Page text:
Old fashioned, to be sure, but at least it’s something that resembles human emotion and it would have been an opportunity to poke a little fun at the stiff social regulations of the 19th century. Alas, this is all left by the wayside and the charming Dorothy Mackaill is given very little to do. Nobody seems to mind at all that Ranson is pursuing her. The title cards mention issues with the match but the behavior on the screen does not support this. There are no raised eyebrows or sarcastic glances in the couple’s direction.
We can lay much of the blame squarely on the shoulders of director Sidney Olcott, who directed 1908 films like it was 1912 and 1926 films like it was 1912. His dull, workaday style manages to drain any possible suspense that was left in these hoary moments. A bit of hokum, tongue-in-cheek humor or even all-out farce might have similarly saved the thing but no, it’s played straight.
As stated before, Barthelmess and Mackaill were fine actors and they managed to do a bit with the story but there’s a limit to any performer’s ability to rise above a dull story. I will say, however, that Barthelmess does look quite becoming in his uniform, especially when he’s a bit stubbly. Hey, I take what I can get when met with a film this dishwatery.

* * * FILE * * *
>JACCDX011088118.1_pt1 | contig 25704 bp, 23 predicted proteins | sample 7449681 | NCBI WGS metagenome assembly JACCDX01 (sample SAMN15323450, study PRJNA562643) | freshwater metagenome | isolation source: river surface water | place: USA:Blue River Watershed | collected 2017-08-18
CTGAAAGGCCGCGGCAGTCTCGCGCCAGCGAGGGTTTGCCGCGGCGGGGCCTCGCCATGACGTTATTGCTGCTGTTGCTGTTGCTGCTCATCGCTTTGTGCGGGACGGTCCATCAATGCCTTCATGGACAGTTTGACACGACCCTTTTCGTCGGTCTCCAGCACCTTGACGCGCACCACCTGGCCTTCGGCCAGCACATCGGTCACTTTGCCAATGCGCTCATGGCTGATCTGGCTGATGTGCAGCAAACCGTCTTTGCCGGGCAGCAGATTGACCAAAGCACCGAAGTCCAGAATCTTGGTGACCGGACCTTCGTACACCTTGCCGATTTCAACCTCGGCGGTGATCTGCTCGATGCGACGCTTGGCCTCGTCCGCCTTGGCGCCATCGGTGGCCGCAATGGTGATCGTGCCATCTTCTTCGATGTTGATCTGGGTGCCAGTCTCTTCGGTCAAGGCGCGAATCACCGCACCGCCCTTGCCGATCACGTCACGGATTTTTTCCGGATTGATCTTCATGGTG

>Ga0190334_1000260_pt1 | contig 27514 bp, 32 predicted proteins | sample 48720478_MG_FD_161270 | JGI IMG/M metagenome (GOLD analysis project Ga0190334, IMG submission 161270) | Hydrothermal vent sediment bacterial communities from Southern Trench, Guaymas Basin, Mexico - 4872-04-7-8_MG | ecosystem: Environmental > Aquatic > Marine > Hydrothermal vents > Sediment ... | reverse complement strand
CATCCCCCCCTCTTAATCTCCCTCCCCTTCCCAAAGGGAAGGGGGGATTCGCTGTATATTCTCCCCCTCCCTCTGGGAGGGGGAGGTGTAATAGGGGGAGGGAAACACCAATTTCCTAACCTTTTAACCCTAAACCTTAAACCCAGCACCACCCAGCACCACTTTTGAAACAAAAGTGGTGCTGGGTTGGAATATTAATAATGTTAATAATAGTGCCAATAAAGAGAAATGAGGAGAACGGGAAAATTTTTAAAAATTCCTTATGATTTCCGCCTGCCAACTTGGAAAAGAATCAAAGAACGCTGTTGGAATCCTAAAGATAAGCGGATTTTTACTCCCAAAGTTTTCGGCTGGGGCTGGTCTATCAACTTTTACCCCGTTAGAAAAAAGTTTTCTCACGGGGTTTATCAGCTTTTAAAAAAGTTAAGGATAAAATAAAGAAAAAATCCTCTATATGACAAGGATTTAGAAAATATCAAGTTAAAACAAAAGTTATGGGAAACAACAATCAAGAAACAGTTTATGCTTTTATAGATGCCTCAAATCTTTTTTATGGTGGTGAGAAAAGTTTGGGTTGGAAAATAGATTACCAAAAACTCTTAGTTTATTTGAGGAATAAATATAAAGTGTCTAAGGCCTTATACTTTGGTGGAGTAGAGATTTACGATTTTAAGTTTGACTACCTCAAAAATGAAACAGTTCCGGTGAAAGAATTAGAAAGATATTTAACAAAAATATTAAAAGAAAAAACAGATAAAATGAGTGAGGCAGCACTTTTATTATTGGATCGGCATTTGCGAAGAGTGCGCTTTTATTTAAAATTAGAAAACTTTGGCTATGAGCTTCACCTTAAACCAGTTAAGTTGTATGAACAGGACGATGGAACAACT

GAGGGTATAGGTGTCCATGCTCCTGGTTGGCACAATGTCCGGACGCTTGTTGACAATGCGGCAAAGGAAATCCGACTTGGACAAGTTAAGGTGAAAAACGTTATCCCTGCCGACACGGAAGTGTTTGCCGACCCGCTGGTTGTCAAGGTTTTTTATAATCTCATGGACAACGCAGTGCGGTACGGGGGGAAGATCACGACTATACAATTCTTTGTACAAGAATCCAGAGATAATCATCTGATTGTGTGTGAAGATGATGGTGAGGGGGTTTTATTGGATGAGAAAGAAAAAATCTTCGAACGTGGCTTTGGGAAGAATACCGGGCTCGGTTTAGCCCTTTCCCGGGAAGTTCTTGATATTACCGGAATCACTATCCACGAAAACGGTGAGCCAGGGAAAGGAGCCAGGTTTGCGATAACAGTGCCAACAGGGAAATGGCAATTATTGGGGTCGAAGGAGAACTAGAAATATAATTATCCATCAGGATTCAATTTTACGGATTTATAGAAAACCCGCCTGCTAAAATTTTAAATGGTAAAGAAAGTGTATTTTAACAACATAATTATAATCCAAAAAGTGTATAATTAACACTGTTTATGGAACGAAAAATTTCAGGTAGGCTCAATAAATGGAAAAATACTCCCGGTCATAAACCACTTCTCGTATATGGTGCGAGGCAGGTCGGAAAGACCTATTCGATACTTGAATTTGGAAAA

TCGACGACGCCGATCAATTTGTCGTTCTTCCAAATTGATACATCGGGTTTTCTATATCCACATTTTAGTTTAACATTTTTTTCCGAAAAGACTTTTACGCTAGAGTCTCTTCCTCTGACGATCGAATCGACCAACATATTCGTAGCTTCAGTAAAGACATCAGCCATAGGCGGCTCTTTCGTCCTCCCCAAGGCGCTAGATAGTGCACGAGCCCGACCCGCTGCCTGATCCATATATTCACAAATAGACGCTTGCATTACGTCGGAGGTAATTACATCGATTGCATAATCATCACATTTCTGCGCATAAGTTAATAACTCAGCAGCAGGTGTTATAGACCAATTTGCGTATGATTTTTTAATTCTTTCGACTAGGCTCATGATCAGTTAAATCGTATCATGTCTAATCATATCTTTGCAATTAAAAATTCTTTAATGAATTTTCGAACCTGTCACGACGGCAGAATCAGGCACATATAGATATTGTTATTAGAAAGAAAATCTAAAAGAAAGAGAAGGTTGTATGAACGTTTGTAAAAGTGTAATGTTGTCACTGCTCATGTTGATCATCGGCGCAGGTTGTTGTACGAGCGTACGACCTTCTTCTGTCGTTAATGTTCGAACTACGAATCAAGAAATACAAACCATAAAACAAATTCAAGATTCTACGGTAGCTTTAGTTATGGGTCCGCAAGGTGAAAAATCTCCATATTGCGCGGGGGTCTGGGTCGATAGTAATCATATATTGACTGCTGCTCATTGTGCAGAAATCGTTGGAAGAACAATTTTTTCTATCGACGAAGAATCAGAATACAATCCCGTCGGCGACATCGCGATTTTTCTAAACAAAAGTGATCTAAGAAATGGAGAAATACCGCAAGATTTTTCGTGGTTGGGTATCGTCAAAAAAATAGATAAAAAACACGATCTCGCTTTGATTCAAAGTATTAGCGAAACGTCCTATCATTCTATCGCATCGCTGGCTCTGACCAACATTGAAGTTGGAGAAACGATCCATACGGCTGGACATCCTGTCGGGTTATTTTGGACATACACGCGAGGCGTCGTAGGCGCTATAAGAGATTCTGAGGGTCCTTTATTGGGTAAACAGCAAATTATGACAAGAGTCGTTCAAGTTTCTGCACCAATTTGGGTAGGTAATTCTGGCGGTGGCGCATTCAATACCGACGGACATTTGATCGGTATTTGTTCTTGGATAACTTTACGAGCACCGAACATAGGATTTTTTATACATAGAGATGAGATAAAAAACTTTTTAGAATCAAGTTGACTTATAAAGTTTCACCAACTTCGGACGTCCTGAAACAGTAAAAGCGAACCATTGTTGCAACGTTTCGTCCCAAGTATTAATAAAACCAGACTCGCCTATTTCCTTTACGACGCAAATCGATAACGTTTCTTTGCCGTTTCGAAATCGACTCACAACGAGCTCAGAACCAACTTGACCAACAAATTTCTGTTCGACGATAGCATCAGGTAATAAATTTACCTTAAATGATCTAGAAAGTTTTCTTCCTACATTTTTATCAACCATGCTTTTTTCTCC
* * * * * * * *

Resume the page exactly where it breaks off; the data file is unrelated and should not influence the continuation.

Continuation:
There was only one way Ranson’s Folly would have worked without a major story overhaul and that would have been to keep things moving at such a furious clip that the audience wouldn’t have time to notice the story’s lack of logic. This is not time to sit around and smell the daisies but that is exactly what Olcott does. And if they wanted a slower pace, more emphasis on the Barthelmess/Mackaill romance would have been welcome. Plus, with the officers and their wives being shocked at the match, it would have added a double meaning to the film’s title.
Finally, Ranson is introduced holding a piglet that he found along the way. Everyone has a good laugh and the piglet is never mentioned again. Now, I consider myself pretty tolerant of older films but if you promise me a piglet and then don’t deliver, I am pretty annoyed. Either give me proper piglet representation or leave it out entirely. Sheesh!
But that’s the problem with the whole film, isn’t it? Snatching dullness from the gaping jaws of excitement. Ranson’s Folly is strictly in the “if you must” category. There are far better showcases for Barthelmess available on home video now and I suggest you seek those out instead.